Mr Cockram worked for Air Products plc from August 1988 to 25 July 2012, most recently in a senior position as Director of Business Information. In May 2012, Mr Cockram submitted a grievance regarding comments made by his line manager but the grievance was not upheld and, unhappy with the appeal outcome, Mr Cockram subsequently resigned from his employment citing fundamental breach of trust and confidence.

After giving seven months’ notice, Mr Cockram made a claim to the Employment Tribunal claiming that he had been constructively unfairly dismissed, subjected to detriment by reason of protected disclosures and suffered age discrimination.  

Mr Cockram’s age discrimination claim was based on Air Products’ "Long Term Incentive Plan" ("LTIP"), in which certain employees were offered stock options. Mr Cockram held "unvested options”, however under the plan rules, these were forfeited when the employee left the company, except in certain defined situations: death, disability and retirement. Although Mr Cockram retired, he did not fall within the retirement exception under the plan because for the purposes of the LTIP an employee had to retire on or after “customary retirement age” (55 or over) to fall within the exception and Mr Cockram had retired at age 50.    

The Employment Tribunal dismissed all of Mr Cockram’s claims, but he appealed against the Tribunal's rejection of his age discrimination claim to the Employment Appeal Tribunal (EAT) which allowed his appeal and remitted the case for re-hearing by a freshly constituted tribunal.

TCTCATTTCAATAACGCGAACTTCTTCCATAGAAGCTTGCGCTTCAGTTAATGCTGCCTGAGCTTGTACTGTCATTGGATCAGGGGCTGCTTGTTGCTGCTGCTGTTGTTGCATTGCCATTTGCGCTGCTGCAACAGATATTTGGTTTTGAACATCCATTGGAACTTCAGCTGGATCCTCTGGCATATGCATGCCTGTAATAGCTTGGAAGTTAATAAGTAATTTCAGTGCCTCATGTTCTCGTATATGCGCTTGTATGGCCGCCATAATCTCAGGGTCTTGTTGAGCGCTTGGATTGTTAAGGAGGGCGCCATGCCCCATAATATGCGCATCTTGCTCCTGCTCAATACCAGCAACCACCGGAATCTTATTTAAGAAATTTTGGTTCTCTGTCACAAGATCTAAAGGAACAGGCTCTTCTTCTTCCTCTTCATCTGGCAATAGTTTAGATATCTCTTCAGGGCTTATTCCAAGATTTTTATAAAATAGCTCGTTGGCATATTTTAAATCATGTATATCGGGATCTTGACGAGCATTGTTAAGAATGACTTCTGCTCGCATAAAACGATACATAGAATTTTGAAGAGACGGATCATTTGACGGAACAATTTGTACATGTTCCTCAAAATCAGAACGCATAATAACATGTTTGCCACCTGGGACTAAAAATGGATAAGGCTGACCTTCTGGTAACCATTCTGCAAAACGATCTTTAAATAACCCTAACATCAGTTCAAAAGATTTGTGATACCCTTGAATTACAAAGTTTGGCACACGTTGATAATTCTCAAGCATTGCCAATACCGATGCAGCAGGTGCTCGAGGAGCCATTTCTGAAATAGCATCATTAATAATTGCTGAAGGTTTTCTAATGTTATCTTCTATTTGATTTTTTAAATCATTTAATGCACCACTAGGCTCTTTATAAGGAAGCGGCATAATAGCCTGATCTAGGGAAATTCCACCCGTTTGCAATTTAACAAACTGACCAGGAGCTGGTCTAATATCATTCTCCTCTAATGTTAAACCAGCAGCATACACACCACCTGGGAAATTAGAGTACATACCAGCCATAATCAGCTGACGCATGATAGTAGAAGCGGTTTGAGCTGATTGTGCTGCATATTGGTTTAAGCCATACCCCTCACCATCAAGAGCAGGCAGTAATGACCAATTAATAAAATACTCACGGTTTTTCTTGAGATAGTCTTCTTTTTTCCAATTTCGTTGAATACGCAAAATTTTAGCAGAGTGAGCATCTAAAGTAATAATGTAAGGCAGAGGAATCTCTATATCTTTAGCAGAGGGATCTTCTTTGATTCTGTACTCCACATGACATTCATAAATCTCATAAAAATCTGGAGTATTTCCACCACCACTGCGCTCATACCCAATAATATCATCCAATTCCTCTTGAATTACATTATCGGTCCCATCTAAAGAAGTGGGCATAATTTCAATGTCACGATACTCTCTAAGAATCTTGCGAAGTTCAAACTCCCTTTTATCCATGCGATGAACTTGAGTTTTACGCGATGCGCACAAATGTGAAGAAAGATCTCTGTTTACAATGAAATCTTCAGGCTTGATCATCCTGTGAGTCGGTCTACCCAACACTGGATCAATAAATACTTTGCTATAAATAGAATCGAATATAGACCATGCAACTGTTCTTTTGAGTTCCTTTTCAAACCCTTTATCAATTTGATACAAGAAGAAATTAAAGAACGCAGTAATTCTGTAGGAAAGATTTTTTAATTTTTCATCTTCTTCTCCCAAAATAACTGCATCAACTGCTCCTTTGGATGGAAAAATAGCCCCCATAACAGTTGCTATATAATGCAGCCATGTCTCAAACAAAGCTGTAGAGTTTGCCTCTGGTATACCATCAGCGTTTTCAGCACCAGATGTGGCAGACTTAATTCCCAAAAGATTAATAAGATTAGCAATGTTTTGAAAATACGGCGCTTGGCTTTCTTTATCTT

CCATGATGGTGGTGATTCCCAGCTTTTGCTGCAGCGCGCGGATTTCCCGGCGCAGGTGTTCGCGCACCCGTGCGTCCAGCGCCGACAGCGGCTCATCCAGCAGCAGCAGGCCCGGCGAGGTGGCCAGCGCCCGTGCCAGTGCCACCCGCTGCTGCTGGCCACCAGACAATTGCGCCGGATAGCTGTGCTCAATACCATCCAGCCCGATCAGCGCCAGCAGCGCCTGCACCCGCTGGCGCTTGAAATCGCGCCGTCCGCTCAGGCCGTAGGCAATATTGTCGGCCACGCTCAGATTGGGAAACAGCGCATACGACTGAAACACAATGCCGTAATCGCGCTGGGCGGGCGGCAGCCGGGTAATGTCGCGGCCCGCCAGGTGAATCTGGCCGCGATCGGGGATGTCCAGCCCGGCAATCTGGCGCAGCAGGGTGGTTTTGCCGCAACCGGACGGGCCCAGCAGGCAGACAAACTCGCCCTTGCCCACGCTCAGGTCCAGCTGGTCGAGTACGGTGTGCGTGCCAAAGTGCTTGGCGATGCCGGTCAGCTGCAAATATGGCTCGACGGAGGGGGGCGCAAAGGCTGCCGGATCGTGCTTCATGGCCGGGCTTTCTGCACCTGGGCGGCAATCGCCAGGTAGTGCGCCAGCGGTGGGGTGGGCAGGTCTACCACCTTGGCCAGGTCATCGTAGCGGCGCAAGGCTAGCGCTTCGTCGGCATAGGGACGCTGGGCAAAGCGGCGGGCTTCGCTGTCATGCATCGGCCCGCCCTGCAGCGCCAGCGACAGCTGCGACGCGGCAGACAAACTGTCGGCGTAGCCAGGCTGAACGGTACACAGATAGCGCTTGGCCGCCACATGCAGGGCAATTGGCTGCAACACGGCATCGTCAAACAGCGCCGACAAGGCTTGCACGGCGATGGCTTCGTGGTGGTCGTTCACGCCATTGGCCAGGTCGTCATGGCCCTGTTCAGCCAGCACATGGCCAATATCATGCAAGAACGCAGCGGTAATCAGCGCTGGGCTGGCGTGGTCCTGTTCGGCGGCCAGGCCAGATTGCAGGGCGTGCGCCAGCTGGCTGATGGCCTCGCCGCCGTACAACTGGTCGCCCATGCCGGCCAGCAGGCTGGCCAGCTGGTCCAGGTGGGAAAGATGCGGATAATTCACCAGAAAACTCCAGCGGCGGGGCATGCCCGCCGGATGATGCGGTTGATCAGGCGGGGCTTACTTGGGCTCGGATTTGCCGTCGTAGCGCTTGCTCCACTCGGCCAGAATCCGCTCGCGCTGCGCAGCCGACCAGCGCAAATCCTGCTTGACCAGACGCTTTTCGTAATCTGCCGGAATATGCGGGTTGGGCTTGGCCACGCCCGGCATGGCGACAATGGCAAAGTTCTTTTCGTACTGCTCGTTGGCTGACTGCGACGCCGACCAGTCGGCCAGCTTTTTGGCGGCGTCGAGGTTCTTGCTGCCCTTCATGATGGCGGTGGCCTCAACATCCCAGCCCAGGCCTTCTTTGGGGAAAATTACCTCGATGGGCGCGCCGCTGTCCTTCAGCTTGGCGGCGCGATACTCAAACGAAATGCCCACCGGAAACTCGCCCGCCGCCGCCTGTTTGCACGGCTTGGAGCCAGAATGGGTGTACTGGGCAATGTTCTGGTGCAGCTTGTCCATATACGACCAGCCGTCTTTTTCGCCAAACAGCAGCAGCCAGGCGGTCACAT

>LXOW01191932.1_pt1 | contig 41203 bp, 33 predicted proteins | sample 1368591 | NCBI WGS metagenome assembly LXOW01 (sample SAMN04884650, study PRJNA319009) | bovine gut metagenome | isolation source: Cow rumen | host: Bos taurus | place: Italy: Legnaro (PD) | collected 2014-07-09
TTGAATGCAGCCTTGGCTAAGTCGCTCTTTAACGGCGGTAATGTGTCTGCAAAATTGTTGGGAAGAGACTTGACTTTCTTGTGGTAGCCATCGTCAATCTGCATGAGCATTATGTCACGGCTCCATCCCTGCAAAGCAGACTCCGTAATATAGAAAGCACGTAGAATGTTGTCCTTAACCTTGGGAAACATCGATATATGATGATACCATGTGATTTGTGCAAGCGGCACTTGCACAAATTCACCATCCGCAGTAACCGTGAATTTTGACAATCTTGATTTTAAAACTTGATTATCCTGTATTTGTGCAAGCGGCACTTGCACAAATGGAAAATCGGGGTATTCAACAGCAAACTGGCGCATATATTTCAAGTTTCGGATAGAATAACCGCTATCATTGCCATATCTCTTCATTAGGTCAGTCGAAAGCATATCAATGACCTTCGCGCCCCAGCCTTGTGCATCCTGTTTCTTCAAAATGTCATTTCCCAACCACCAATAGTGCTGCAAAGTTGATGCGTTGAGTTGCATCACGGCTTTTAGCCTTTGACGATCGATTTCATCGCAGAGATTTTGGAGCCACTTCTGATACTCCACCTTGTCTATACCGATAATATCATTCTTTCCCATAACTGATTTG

Air Products accepted that the rule in the LTIP was directly discriminatory, but the issue between the parties was whether the discriminatory effect was objectively justified and was a proportionate means of achieving a legitimate aim.


The Court of Appeal upheld the Employment Tribunal's dismissal of the age discrimination complaint.

The Court ruled that the good leaver provision could be objectively justified on the basis that the employer wished to achieve intergenerational fairness and consistency, reward experience and loyalty, and ensure a mix of generations of staff.

It was held that the aim of intergenerational fairness by limiting the advantage enjoyed by one age group over another was a legitimate social policy. The plan provided a balance between acting as a retention tool to keep employees with the business until the age of 55 and being an incentive for retirement in order to create opportunities for younger employees.  

The Employment Tribunal was deemed entitled to find the provision proportionate and the EAT should not have interfered with the decision.  

The judgment is available here.

Air Products Plc v Cockram [2018] EWCA Civ 346 (02 March 2018)